Clever Georgetown mural

I’ve written about the value of murals as both public art and as “creative responses to failure.” That is, the physical space for so many murals is a result of a failure of architecture in terms of the existence of “dead” spaces between buildings, or disappeared adjacent buildings, or whatever. Great murals serve not only as forms of public art, but they also stitch some of the aesthetic fabric of our public spaces back together. A great example of this stitching-back-together can be found in Georgetown at N and Wisconsin:

There’s this low-slung little one story vanilla-yellow building, an unoccupied former restaurant where nothing’s been happening since at least September. And there’s this incredible exposed brick wall that towers above the little corner place. Its owners are approaching ownership in the classical sense, recognizing that their property doesn’t justify itself solely by fulfilling bureaucratic minima like filing taxes papers or occupancy certificates, but rather that one has a responsibly to enliven one’s place and, as much as possible, contribute to a sense of harmony in daily life.

Simply, but powerfully, it succeeds. It turns that large blank wall not into a place either for an advertisement or for a loud and bombastic mural that draws a purposeless attention to itself. Rather, with its simple painted windows it acknowledges that such spaces should rightly have such windows. And not just glass orifices in a utilitarian sense, but true windows as places for looking out, with sills where living plants might root themselves. And most importantly, an interested woman and her dog peer out at passersby, as the New Yorkers of Jane Jacobs’s day did in contributing to the life and character and safety of a neighborhood in The Death and Life of Great American Cities, and in some way that painted woman reminds one of the sort of neighborhood life we can have again, if we choose to—a life where we know and care about the place we live enough to make it beautiful, and nurture it as a place worth living.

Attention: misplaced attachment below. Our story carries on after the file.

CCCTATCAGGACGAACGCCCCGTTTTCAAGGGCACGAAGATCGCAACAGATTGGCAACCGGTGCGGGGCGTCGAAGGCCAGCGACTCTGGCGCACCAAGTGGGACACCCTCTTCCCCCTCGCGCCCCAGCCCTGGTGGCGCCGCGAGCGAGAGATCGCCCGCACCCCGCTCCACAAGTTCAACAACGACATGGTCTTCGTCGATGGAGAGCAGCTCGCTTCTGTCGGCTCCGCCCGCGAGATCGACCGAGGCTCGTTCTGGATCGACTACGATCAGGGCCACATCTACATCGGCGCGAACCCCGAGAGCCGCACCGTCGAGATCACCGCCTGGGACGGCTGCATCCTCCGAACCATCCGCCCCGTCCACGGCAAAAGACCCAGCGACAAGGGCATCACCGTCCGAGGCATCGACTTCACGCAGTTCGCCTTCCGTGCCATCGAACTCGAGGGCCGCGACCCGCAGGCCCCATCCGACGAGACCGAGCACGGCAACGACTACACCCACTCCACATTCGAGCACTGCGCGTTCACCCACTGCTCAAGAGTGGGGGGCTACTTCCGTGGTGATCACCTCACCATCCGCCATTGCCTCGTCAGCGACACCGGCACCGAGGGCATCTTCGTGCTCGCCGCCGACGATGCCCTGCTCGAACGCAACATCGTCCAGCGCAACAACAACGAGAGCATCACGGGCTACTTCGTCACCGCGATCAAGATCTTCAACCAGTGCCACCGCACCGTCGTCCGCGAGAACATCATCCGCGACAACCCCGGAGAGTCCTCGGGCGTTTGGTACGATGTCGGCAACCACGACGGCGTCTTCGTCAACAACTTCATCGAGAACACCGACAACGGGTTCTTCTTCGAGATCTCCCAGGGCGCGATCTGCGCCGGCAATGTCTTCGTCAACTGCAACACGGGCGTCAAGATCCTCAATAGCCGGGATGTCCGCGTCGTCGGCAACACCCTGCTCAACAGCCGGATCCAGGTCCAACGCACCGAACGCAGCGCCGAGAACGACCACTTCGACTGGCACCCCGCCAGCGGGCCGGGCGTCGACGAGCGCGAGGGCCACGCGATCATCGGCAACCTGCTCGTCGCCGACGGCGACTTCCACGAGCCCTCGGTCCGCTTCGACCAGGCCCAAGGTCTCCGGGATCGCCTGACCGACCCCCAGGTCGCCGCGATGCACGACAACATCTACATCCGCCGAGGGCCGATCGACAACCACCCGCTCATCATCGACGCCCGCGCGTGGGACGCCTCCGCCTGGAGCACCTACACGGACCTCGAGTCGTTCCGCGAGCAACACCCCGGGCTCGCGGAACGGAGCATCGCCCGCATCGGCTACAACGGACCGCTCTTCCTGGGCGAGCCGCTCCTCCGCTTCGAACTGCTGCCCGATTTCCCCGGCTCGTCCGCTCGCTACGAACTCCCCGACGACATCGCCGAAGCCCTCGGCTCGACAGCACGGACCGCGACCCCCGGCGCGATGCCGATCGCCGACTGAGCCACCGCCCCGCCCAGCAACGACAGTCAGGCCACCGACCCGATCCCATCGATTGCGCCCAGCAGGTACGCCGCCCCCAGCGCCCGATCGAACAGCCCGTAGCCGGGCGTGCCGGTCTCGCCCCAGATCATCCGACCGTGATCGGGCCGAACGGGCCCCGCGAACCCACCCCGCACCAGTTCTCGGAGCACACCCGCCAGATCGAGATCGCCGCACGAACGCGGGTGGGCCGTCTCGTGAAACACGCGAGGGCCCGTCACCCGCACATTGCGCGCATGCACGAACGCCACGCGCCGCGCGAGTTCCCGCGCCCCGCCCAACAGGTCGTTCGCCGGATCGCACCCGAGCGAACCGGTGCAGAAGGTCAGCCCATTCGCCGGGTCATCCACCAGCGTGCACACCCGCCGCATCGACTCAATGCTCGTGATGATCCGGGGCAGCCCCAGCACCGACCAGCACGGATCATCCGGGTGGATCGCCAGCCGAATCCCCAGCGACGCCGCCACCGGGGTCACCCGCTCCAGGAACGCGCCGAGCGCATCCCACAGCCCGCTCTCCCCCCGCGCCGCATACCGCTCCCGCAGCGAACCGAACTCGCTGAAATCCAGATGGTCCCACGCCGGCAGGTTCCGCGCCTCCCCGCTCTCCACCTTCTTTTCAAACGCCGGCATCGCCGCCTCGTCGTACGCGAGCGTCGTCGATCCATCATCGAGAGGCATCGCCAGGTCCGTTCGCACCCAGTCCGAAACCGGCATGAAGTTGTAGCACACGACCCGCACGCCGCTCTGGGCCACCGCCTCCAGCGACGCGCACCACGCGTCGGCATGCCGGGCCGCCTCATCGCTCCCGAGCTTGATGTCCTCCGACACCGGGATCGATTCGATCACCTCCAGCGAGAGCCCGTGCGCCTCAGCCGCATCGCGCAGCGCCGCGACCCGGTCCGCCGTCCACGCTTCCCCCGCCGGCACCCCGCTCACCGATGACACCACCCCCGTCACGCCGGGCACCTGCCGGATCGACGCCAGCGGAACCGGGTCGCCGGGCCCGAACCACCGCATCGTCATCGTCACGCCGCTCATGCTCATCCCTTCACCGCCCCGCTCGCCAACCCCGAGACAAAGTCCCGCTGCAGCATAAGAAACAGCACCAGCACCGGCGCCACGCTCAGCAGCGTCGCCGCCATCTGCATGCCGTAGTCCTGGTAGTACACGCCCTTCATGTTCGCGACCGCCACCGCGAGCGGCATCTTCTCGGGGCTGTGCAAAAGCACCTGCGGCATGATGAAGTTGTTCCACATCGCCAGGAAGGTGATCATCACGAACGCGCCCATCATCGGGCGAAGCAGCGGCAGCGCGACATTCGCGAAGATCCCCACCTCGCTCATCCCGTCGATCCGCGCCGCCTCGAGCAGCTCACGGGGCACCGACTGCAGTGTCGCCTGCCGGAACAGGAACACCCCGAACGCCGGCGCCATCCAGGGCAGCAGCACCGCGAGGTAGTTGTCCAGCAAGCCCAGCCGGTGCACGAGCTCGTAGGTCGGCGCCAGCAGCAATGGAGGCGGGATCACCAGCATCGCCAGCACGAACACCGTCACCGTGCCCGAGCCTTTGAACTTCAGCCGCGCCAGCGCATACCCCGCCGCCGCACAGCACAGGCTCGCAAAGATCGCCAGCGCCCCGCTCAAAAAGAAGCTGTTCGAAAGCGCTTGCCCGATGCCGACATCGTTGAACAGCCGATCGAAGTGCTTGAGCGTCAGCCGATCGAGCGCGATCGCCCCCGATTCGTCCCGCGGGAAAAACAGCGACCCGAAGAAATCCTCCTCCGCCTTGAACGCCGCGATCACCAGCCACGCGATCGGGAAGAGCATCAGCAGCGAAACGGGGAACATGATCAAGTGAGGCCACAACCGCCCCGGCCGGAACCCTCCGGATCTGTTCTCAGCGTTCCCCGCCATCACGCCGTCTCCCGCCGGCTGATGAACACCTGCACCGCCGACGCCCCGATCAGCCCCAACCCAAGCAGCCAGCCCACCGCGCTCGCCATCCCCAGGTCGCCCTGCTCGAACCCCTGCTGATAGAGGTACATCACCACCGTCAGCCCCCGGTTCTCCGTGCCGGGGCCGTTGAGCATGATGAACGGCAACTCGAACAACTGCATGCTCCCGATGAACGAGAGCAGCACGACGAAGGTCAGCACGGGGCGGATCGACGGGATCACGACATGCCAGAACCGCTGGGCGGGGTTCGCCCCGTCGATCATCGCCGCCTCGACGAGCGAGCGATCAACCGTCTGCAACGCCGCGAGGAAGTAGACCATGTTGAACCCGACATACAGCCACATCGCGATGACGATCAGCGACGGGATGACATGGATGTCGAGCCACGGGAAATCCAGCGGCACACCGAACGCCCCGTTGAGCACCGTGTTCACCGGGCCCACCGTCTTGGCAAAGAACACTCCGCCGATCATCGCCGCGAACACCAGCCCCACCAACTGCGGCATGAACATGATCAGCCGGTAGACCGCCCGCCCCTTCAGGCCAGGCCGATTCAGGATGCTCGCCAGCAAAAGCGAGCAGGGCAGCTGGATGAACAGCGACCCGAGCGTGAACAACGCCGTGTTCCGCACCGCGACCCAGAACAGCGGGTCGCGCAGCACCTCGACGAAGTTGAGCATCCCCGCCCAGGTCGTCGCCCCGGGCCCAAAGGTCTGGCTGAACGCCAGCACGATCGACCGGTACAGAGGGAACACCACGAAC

Marcinello

Andrew Chamings writes in The Bold Italic on Marcinello, a thankfully failed project to transform the wilds of the Marin Headlands just north of San Francisco into a 1960s suburbia. Here are the Marin Headlands with San Francisco just visible, from Flickr with a Creative Commons license:

In the 1960s, when the suburbs were taking over America, a keen real estate developer from Pittsburgh, Thomas Frouge, dreamed about building a city on top of the Marin Headlands—Marincello.

His vision: a city rising from the slopes of the Tennessee Valley, where residents could gaze across the shimmering water, past the Golden Gate Bridge and on to San Francisco. Frouge described the headlands as “the most beautiful location in the United States for a new community.”